The Chrysler brand has used many of its nine lives to date, but the longtime American brand, which has had many adopted and foreign parents, is still alive. For now.
The Chrysler brand is currently part of FCA US, which is owned by Fiat Chrysler Automobiles. FCA is a dual-headquartered company with the Fiat side of the business based in Turin, Italy, and the former Chrysler Corp. operations based in Auburn Hills, Michigan.
Chrysler dates back to 1925, founded by Walter Chrysler, and it is still referred to as part of the Big Three or Detroit Three, referring to General Motors, Ford, and Chrysler.
Chrysler has teetered many times on the edge of a financial cliff. It was on the verge of bankruptcy in the late 1970s and was saved by government loan guarantees worth $1.5 billion that bought time until the release of a surprising savior in secret development: the minivan.
In 1998, in a deal worth $36 billion, Chrysler was acquired by Daimler-Benz of Germany, and the so-called alliance or “merger of equals” was named DaimlerChrysler. It was not a good fit, as the two cultures never really merged—though Daimler-sourced platforms helped make vehicles like the Chrysler 300C, Dodge Charger and Challenger, and Jeep Grand Cherokee much better than their predecessors—and Daimler sold Chrysler in 2007 to Cerberus, a private equity firm in the U.S., for just $7.4 billion.
The financial crisis in 2008 proved devastating for Detroit automakers. Chrysler laid off thousands of white-collar workers, going so far as to unscrew lightbulbs in their empty offices and stopped plowing snow off the top deck of unused parking garages to save money.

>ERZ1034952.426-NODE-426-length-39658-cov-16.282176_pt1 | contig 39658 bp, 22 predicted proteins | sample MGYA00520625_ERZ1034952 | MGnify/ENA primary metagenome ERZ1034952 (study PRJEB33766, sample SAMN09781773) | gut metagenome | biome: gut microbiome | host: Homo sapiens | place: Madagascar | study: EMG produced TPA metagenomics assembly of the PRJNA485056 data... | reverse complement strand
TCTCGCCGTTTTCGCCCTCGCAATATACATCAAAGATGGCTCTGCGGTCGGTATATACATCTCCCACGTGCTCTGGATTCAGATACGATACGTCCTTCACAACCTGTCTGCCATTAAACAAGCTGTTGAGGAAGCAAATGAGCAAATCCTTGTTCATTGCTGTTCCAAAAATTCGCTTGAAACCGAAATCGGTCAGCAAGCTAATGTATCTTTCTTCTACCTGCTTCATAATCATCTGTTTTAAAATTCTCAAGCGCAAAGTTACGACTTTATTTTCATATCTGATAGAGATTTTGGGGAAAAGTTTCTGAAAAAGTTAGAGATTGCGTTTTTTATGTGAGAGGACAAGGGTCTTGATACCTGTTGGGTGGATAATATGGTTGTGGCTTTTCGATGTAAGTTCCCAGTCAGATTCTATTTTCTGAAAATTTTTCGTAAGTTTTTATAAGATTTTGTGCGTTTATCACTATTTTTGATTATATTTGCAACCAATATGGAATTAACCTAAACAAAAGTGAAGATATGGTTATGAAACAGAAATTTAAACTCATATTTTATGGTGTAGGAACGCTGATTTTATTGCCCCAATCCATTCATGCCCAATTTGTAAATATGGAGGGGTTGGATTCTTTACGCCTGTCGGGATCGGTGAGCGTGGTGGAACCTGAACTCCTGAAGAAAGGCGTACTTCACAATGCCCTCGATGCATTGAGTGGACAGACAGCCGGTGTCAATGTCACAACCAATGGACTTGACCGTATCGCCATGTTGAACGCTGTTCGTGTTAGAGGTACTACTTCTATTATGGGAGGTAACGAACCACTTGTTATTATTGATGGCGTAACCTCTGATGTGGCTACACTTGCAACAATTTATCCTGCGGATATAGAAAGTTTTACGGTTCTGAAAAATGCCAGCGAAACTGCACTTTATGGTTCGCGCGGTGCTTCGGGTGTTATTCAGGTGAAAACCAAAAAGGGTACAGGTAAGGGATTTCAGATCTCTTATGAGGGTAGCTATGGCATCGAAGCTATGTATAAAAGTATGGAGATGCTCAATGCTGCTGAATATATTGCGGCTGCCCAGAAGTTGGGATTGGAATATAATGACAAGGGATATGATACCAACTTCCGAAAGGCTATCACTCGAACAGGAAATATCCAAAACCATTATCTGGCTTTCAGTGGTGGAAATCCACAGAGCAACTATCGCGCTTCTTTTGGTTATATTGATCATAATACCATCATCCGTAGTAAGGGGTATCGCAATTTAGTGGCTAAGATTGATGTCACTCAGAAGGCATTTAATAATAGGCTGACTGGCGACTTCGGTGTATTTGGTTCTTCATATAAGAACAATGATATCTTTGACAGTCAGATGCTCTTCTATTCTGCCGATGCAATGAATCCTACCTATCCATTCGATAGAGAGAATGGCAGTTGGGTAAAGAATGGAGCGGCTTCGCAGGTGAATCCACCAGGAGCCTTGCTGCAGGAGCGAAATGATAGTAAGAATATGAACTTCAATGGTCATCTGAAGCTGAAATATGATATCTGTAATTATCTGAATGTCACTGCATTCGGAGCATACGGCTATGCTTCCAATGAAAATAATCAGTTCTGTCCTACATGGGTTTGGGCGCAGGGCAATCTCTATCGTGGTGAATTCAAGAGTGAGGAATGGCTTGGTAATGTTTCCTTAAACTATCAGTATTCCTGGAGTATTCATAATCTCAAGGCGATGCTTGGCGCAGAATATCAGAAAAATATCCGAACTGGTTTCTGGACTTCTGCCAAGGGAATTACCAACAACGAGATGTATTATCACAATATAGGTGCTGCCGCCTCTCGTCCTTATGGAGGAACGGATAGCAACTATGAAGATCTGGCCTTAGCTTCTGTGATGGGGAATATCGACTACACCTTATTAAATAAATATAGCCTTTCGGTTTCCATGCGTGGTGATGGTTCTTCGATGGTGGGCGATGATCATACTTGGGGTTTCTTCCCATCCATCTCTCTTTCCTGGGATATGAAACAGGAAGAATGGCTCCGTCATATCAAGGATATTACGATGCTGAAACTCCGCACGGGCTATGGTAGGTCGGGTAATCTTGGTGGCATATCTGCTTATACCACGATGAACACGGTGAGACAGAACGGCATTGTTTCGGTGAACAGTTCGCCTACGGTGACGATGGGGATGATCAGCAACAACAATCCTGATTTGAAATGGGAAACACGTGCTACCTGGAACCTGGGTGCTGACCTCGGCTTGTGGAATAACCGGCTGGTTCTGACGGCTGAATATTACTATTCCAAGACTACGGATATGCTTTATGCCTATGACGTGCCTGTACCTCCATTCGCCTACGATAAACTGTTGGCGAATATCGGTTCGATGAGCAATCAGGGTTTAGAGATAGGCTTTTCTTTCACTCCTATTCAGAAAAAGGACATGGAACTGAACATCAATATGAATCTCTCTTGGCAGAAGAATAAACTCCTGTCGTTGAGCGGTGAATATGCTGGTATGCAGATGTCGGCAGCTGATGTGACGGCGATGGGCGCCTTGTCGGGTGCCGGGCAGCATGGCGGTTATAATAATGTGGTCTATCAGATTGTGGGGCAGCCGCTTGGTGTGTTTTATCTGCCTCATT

Plant closures, shift eliminations, and model line rationalizations were all planned with the loss of thousands more blue-collar workers. Work on future products was mostly curtailed. The few remaining resources were diverted to development of the next-generation Chrysler 300 full-size sedan and the new Jeep Cherokee.
On April 30, 2009, Chrysler filed for bankruptcy. General Motors filed for bankruptcy June 1, and while the government deemed GM too big to fail and had a reorganization plan for the company to exit bankruptcy, government officials were divided as to whether to use government money to save the smaller Chrysler.
In the end, government loans totaling more than $10 billion were provided, and when Chrysler exited bankruptcy, it had a patchwork of owners including the U.S. and Canadian governments, the United Auto Workers pension fund, and Fiat S.p.A. which agreed to supply some of its powertrains and other tech, and also share its CEO, Sergio Marchionne.
In the subsequent years, Fiat gradually acquired shares from the other stakeholders while paying down the government loans. By 2014, Fiat had acquired 100% of Chrysler, which became a full subsidiary of the Italian automaker. A new entity, Fiat Chrysler Automobiles, was formed. The Chrysler subsidiary was renamed FCA US. Marchionne remained CEO of the cross-Atlantic empire with a long list of automotive brands, including Chrysler.
Ironically, Chrysler was not considered one of FCA’s core brands and did not get the same level of attention or resources as Jeep or Ram. Once a full-line car brand, Chrysler is now represented by just two models: The aging 300C, whose platform was designed more than a quarter-century ago, and the Pacifica minivan.
The future of the Chrysler brand remains uncertain with yet another parenting change in the works. In December 2019, FCA signed a memorandum of understanding with PSA (to which Chrysler Corporation offloaded its unprofitable European operations in 1979) for the two automakers to merge, with a tentative timetable of late 2020 or mid-2021 for the deal to close.
The still-to-be-named automaker will be the fourth largest in the world, and the expectation is some brands will go away. Chrysler could be one of them.